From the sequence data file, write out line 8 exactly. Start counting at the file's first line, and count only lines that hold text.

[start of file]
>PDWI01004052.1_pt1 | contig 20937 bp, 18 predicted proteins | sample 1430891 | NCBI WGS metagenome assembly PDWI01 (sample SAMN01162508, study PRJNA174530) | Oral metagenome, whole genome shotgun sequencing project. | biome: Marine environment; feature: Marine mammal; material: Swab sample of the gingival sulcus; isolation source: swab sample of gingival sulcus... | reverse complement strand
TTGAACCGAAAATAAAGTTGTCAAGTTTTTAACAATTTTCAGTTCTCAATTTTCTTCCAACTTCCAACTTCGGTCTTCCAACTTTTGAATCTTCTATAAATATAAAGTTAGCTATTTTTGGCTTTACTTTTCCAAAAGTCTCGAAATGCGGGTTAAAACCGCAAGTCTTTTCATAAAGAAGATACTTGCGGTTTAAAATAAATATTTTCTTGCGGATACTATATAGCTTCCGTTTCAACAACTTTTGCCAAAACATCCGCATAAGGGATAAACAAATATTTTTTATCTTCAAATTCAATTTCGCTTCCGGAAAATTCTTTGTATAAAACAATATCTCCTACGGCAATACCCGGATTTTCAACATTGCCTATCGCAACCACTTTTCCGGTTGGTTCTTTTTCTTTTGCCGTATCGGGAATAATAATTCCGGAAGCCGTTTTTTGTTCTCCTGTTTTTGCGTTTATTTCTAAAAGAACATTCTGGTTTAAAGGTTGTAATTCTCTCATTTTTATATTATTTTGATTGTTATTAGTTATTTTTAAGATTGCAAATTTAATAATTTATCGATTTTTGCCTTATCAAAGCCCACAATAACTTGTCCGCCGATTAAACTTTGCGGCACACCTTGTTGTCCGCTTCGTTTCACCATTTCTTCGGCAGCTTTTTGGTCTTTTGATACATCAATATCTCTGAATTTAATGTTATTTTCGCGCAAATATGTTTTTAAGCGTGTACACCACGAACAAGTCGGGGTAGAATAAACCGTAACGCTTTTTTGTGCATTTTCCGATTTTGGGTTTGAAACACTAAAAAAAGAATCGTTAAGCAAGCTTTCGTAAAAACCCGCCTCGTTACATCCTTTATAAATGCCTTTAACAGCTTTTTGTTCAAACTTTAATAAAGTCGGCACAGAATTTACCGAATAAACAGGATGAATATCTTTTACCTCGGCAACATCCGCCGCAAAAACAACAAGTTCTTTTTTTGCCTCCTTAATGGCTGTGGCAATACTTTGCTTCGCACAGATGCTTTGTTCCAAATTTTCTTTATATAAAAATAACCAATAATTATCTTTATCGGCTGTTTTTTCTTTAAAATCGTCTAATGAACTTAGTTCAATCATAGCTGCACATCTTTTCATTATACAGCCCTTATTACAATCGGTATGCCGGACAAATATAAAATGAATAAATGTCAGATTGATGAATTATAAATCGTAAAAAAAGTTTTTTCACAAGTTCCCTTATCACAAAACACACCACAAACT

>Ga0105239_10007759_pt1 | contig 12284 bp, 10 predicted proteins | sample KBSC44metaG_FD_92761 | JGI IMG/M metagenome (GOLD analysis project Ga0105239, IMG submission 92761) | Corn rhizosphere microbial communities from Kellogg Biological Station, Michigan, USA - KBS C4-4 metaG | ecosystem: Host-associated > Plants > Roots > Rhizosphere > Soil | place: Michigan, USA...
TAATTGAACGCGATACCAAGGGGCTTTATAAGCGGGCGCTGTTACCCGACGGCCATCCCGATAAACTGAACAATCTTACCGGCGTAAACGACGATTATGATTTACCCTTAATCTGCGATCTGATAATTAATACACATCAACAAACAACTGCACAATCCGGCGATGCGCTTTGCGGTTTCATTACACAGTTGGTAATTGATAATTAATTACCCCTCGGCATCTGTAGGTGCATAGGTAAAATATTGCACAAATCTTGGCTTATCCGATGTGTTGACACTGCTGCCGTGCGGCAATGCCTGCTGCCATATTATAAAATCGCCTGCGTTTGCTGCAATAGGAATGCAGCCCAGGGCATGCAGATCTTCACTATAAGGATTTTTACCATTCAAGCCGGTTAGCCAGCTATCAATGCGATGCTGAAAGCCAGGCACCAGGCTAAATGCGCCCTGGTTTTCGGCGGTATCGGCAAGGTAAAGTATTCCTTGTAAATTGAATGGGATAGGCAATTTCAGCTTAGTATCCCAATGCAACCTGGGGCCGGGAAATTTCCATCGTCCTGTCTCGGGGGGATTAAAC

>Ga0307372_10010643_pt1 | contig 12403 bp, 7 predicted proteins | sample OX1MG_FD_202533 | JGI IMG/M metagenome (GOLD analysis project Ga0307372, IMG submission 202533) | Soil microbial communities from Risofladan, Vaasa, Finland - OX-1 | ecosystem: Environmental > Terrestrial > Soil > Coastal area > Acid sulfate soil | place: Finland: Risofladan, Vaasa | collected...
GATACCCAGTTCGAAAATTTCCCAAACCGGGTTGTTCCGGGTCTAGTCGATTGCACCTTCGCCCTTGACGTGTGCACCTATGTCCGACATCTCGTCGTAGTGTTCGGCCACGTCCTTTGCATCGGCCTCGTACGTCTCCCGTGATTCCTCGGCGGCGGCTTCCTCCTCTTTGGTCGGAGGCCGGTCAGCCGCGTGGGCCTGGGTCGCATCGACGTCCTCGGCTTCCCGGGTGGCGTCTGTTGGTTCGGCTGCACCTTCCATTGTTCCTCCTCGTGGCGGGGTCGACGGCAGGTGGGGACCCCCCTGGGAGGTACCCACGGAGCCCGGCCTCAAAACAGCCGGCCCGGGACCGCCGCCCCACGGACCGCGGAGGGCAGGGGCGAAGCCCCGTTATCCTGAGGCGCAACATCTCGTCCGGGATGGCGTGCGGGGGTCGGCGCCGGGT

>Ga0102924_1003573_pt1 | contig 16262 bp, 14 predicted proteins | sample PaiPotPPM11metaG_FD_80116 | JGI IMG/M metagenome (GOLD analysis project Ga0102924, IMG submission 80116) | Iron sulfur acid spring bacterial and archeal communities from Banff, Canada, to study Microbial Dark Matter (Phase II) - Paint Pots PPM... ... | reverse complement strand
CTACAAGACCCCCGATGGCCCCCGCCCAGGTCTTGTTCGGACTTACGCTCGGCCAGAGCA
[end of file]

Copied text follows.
CTACAAGACCCCCGATGGCCCCCGCCCAGGTCTTGTTCGGACTTACGCTCGGCCAGAGCA